EDC 544 - Kaaaaaaahhnnnnnnn! Academy

 

As educators you are expected to create learning environments where students are actively engaged in robust cognititve tasks. Shunting some of the work we do as teachers to a more "Just-in-Time" resource makes sense for a number of reasons. Students move at different rates and it can free some of our time to do more coaching, soft scaffolding (google it if you don't know what that means) and monitoring of student progress (and kudos to Kahn for bringing attention to this idea). I've tried to ground my resource in some concrete examples (trying to reflect some ideas from Bruner's levels of understanding) people can relate to (affective networks and prior knowledge) and represent it in a few different format. I've tried to design it to accommodate people who just want a refresher/quick reference as well as people who want someone to walk them through it. I've tried to keep Mayer and Moreno's advice about reducing extraneous cognitive load in how I layout and cut up the material. The video are broken into chunks and aligned with the static representation of the concepts.

I've also described how the material help support the larger project. This piece is really important because you want you want to think about what students need to do with the information. If you just define something, will that really help them do the work of the larger project.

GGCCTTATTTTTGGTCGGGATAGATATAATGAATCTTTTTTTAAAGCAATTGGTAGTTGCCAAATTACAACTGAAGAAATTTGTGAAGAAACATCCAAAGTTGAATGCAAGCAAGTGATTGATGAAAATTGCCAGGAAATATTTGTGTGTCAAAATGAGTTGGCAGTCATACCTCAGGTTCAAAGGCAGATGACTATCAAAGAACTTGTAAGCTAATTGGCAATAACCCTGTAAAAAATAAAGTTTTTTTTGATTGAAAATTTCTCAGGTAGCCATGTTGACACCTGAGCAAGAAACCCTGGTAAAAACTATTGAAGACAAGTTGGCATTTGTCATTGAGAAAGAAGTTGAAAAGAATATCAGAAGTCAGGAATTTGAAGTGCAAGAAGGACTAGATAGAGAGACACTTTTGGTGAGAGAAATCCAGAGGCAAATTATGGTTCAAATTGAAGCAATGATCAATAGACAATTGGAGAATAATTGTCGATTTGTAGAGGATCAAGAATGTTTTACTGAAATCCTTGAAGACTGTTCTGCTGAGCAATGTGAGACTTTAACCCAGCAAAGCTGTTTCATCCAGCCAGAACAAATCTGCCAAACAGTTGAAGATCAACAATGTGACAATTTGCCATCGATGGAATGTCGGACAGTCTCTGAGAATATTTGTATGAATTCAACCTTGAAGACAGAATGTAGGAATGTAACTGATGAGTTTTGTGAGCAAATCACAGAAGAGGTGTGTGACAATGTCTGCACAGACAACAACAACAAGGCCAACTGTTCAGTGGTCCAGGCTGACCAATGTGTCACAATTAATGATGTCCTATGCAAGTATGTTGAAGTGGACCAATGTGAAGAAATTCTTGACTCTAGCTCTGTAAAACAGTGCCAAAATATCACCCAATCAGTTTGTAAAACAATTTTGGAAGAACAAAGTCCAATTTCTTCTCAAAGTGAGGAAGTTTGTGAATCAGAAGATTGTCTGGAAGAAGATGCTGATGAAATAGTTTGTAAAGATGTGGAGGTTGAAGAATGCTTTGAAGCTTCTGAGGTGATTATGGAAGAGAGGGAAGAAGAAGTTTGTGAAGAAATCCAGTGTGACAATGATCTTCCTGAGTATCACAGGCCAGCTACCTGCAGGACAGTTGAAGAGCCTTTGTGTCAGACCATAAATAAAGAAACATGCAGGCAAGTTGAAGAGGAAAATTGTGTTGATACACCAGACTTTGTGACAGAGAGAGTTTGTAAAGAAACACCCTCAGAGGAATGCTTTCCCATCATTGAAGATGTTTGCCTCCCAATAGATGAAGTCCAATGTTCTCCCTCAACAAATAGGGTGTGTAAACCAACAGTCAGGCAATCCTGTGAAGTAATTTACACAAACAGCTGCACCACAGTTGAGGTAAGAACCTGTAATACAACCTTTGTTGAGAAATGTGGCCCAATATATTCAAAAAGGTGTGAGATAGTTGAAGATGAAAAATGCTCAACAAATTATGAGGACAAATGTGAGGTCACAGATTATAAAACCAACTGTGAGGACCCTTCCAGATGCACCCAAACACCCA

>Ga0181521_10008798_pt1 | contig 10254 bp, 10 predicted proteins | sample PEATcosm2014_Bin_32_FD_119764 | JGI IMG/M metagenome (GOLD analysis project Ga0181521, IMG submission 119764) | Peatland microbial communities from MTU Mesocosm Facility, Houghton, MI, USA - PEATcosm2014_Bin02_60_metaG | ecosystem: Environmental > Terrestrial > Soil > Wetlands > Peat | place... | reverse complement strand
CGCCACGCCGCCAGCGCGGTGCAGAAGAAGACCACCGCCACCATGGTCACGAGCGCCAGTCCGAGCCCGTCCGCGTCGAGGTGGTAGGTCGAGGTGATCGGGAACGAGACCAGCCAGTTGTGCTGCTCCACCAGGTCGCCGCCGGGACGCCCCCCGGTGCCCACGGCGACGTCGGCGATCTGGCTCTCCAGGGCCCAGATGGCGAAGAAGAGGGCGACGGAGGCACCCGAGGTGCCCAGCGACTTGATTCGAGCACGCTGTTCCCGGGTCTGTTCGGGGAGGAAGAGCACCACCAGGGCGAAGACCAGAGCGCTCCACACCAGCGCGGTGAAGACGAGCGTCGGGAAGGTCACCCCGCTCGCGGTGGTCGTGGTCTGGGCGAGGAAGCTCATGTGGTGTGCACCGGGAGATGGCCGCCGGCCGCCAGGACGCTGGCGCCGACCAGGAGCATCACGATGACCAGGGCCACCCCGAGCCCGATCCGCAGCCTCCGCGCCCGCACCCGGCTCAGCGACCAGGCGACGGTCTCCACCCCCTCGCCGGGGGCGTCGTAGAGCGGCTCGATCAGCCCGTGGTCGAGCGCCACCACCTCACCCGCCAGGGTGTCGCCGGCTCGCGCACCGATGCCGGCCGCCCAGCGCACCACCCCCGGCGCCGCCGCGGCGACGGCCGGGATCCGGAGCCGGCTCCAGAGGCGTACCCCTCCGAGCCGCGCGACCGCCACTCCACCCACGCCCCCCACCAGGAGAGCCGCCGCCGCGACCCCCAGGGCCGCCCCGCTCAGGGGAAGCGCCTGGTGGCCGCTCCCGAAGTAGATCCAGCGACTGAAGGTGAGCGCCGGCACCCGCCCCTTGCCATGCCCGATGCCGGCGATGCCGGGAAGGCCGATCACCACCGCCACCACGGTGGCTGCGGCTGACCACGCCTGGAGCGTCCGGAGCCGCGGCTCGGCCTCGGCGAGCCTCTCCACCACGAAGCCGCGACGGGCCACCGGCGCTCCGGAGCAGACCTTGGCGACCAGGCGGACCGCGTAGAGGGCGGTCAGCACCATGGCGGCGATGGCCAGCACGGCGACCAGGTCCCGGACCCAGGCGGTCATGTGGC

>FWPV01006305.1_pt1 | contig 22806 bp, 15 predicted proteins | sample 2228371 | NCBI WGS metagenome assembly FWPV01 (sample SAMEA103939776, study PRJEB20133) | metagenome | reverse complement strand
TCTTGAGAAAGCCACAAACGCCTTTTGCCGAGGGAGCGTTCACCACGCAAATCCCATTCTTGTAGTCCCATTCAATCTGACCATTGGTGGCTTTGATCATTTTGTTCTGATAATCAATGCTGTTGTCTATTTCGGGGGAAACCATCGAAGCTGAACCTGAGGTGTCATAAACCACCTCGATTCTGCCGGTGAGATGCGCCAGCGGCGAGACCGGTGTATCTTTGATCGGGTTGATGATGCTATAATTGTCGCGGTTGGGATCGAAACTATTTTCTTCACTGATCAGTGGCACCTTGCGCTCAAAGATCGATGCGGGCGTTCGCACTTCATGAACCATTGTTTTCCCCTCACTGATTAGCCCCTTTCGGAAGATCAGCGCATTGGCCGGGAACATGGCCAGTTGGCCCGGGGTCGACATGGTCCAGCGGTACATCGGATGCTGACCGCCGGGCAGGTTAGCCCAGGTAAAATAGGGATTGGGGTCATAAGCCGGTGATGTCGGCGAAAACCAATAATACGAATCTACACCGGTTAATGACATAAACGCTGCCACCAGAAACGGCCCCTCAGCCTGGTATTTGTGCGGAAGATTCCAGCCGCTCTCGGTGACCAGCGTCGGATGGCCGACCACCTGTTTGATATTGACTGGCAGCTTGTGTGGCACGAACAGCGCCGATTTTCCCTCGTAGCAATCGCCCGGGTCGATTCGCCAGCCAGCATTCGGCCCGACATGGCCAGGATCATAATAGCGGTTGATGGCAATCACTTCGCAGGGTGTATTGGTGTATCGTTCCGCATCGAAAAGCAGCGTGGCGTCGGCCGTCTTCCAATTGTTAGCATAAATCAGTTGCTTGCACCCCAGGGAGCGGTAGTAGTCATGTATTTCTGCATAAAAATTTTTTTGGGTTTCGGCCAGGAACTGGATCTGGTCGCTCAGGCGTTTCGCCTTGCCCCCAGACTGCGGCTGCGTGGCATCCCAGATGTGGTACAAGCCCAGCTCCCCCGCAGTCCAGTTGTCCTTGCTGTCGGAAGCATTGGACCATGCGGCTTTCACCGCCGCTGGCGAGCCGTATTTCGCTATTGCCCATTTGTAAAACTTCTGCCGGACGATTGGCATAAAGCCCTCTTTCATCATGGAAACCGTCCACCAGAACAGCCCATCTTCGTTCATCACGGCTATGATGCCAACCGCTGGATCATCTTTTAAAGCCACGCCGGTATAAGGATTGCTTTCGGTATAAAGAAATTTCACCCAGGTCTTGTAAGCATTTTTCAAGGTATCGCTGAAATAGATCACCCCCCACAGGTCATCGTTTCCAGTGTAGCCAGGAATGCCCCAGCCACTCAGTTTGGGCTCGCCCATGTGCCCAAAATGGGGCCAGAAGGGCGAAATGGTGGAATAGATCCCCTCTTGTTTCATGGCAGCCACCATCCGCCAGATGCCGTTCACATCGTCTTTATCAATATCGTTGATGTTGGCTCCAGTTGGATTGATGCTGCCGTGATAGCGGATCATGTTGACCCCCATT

The larger context for this "shunting" is a recursion unit where students are using spreadsheets to mathematically model and analyze scenarios. They have to be able to algebraically break down the process and use the power of the spreadsheet to figure out how many times does it take for a process of mixing two different colored solutions to reach steady state. There is another version of this that uses the scenario of paying off credit card debt. With the mixing problem one of the issues that inevitably comes up is that people have trouble figuring out how to calculate how much blue and red liquid is in the scoop going back to beaker A in the third step of the process. This is a danger zone for them. Instead of explaing this to each student I coudl direct them to the "shunted" material below. I puposely didn't model the mixing situation in my materials because I want them to have to make the connection to the mixing problem. We can debate wether this is fair/good practice in class. My intention was to help build the recognition capacity of the learner (remember the recognition aspect of UDL is about recognizing patterns).

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You can download the spreadsheet template here. The template is actually a recognitiona nd strategic scaffold that I give to students if they are having a really hard time making progress. This has a range of complexity and challenge that can be introduced by instructor. After they get the process modeled correctly, they can graph the iterations and describe what is happening using the graphical, numeric and algebraic representations. You can push students to make their model more dynamic by making the scoop size a variable that can be set. They can explore how scoop size accelerates the process.
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Here's my "studio" I created to make my videos. Channel your inner McGyver. Open in New Window